Beyonce, Kendrick, and the Freedom of Performance

The live performance of “Freedom” by Beyoncé, Kendrick Lamar, a host of dancers, and a shallow pool of water was one of the most impressive televised renditions of a song I’ve ever seen, if not the most impressive outright.

The production value itself must have been massive without figuring in two of the music industry’s biggest stars throwing down emotional weight with their performance that would put the Academy Awards to shame. Beyoncé and Kendrick have never shied away the more theatrical elements of performance, of course, but their work at the BET Awards just felt different, like there was more to it than just a fantastic show (even more so than both artist’s recent major-event performances, from “Formation” at the Super Bowl to the Kendrick medley at the Grammy Awards, links below). They both managed to pull off the trick of performing a highly-choreographed, theatrical performance while also looking like they were stomping and dancing around because they really meant it, like every thrashing limb and spray of water was a mirror of what they actually felt like. No pretension, just a raw translation of emotion.

All art relies heavily on psychology, emotion, and the ability to transfer the thoughts and feelings from the artist to the audience, the consumer, and the passerby. Most art has the advantage of some level of permanence that aids it in the transfer of meaning from art to audience. Books and poems maintain long after they’re written and continue to find new areas of exploration in the minds of their readers. Paintings, buildings, and other means of visual art stand as testaments to the brilliance of their respective artists and the moment of time in which they were created. Even music is written down, recorded, and sometimes provided with extra-musical visual elements to enhance and engrave a song’s place in cultural history, saved for centuries of listening to come.

The art of the live performance is fundamentally different than art that is recorded and saved because it has no permanence. Every passing moment has its meaning and that meaning stays in the moment with its corresponding performance. It may be able to be recorded, but it is inextricably bound to one moment, and then that moment passes.

Derek Truninger

And that’s exactly why live art is more immediately powerful than that which is recorded.

The life and abrupt death of a live performance makes performance art a unique, intimate moment between artist and audience that is extremely difficult to replicate in the more formal arts. The artist may not know its audience personally, but by looking into their eyes and revealing their creation, they are interpersonally transferring their thoughts, emotions, and beliefs to the audience.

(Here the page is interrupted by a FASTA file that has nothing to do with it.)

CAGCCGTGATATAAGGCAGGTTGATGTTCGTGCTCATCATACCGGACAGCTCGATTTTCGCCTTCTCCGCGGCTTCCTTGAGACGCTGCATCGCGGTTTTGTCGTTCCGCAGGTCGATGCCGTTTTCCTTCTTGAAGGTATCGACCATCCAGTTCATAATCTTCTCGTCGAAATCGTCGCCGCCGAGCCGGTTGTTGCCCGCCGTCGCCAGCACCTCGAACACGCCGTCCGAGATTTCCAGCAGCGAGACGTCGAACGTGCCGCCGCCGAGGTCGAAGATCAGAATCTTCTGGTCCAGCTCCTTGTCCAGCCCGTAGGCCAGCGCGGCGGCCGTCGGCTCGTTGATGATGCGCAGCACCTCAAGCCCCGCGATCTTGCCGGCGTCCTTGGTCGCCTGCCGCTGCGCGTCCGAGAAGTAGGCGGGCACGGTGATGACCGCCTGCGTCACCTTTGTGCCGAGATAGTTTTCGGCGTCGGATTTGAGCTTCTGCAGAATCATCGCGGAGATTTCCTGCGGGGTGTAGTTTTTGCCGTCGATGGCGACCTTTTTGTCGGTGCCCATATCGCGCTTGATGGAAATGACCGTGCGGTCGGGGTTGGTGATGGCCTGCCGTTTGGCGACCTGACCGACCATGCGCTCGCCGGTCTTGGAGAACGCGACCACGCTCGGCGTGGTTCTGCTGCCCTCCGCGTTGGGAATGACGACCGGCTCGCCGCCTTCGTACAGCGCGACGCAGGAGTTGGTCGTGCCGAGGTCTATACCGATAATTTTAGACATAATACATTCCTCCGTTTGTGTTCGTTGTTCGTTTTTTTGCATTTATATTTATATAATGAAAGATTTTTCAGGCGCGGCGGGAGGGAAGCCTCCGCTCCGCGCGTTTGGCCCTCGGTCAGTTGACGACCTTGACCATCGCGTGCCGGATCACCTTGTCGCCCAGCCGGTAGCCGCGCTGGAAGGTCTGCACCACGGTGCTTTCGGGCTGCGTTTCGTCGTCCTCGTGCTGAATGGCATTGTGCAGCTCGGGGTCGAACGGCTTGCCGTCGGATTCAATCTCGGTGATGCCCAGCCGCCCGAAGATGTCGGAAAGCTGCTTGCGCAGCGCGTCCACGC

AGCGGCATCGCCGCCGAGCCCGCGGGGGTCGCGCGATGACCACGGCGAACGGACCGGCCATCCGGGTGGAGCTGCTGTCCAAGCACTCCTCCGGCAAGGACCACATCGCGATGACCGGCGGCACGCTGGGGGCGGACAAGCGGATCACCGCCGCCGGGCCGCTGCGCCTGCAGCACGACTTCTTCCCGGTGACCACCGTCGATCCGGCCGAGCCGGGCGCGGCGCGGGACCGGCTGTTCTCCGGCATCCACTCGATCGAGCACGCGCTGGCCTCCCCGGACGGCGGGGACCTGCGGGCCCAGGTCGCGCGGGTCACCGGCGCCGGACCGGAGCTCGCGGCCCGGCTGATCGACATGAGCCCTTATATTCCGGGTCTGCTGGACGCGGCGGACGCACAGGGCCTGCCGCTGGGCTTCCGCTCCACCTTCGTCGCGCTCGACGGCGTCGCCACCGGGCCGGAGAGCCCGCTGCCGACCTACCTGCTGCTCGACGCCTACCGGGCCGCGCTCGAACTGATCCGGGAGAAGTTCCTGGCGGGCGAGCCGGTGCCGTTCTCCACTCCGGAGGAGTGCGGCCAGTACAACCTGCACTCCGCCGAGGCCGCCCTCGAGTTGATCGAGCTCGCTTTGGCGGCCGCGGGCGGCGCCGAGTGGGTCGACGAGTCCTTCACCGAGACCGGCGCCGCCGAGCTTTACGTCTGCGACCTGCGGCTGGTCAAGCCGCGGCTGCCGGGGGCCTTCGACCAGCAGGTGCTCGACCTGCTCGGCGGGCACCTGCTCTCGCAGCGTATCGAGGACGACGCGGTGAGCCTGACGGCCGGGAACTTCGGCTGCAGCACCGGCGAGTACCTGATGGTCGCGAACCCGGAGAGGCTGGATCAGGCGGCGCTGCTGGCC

Listening to “Freedom” on Tidal is a fundamentally different experience than what viewers, and better yet, the live audience at the BET Awards experienced on Sunday night. You can listen to the recording of “Freedom” over and over again to your heart’s content, and that recording might just be the sonically perfect rendering of Beyonce’s vision, but the song rendition and accompanying visuals at the BET Awards will forever be the only time that song will be sung in that manner and performed in that specific way.

The intimacy and immediacy of the live performance also affects the performer. You can’t tell me that Beyonce and Kendrick weren’t feeling it just a little bit. In the awards show that’s main goal is to promote and celebrate blackness and black culture, on a night when Jesse Williams set the world on fire with his acceptance speech, the opening act flat-out refused to be told that this was anything but the biggest event of the year, period.

They didn’t just sing “Freedom,” they stomped and snarled and danced freedom across the stage and into the living rooms of millions of people while they were at it. I didn’t just hear freedom, I saw it played out in a moment of sound and fury signifying everything. As good a song “Freedom” is on its own, the live performance that I witnessed (even just through a television screen) made me feel the weight of centuries of enslavement and subsequent rejection of all inferiority or oppression.

Performance art is often lampooned, skewered, and dismissed as an art form. Even theater, the great bastion of performance art, typically isn’t viewed in the same light as the luminaries of music, literature, and visual art. Maybe that’s because of performance art’s impermanence. But where the performance dies in reality, it lives on in the brains of its audience. Performance art will never die because it so quickly and effectively enters the imagination of it’s audience, making the audience actually feel the emotion of the artist.

I didn’t just watch a performance of “Freedom” on Sunday. I saw it on the stage and it was written onto my mind as surely as I could have read it in a book or listened to it on a phone. I saw it live, and for that brief moment, it changed me suddenly and irreversibly. 

Adam Whittaker Snavely is a poet, writer, and actor living in Lynchburg, VA. His poetry has appeared in Crab Creek Review, Tule Review, and LAMP Magazine, among others, while his non-fiction work has appeared on SB Nation and Gradient. When he’s not writing, he’s usually performing spoken word with The Listening, acting in local theater productions, or making coffee. He’s also married, so that’s pretty cool.